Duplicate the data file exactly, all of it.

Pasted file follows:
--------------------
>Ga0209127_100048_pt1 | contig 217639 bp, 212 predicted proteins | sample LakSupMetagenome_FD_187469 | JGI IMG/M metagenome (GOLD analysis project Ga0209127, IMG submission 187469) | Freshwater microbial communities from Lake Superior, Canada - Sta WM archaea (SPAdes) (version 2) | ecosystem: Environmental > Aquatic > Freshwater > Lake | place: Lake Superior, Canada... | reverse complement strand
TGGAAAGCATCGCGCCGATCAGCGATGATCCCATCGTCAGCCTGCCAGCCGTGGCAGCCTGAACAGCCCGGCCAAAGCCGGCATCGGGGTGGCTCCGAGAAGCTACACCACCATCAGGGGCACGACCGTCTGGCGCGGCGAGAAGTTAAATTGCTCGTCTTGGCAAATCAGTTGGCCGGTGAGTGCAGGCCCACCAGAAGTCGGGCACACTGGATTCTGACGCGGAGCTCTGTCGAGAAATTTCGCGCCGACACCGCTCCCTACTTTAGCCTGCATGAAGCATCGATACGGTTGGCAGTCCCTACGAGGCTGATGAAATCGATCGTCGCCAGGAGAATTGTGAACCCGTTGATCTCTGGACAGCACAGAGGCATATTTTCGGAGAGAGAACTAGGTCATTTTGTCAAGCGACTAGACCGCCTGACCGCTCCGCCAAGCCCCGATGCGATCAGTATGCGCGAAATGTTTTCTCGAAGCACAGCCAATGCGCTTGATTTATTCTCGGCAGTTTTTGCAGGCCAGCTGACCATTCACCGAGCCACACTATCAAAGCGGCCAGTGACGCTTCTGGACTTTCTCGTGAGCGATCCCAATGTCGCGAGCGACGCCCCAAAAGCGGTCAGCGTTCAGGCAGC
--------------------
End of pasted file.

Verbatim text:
>Ga0209127_100048_pt1 | contig 217639 bp, 212 predicted proteins | sample LakSupMetagenome_FD_187469 | JGI IMG/M metagenome (GOLD analysis project Ga0209127, IMG submission 187469) | Freshwater microbial communities from Lake Superior, Canada - Sta WM archaea (SPAdes) (version 2) | ecosystem: Environmental > Aquatic > Freshwater > Lake | place: Lake Superior, Canada... | reverse complement strand
TGGAAAGCATCGCGCCGATCAGCGATGATCCCATCGTCAGCCTGCCAGCCGTGGCAGCCTGAACAGCCCGGCCAAAGCCGGCATCGGGGTGGCTCCGAGAAGCTACACCACCATCAGGGGCACGACCGTCTGGCGCGGCGAGAAGTTAAATTGCTCGTCTTGGCAAATCAGTTGGCCGGTGAGTGCAGGCCCACCAGAAGTCGGGCACACTGGATTCTGACGCGGAGCTCTGTCGAGAAATTTCGCGCCGACACCGCTCCCTACTTTAGCCTGCATGAAGCATCGATACGGTTGGCAGTCCCTACGAGGCTGATGAAATCGATCGTCGCCAGGAGAATTGTGAACCCGTTGATCTCTGGACAGCACAGAGGCATATTTTCGGAGAGAGAACTAGGTCATTTTGTCAAGCGACTAGACCGCCTGACCGCTCCGCCAAGCCCCGATGCGATCAGTATGCGCGAAATGTTTTCTCGAAGCACAGCCAATGCGCTTGATTTATTCTCGGCAGTTTTTGCAGGCCAGCTGACCATTCACCGAGCCACACTATCAAAGCGGCCAGTGACGCTTCTGGACTTTCTCGTGAGCGATCCCAATGTCGCGAGCGACGCCCCAAAAGCGGTCAGCGTTCAGGCAGC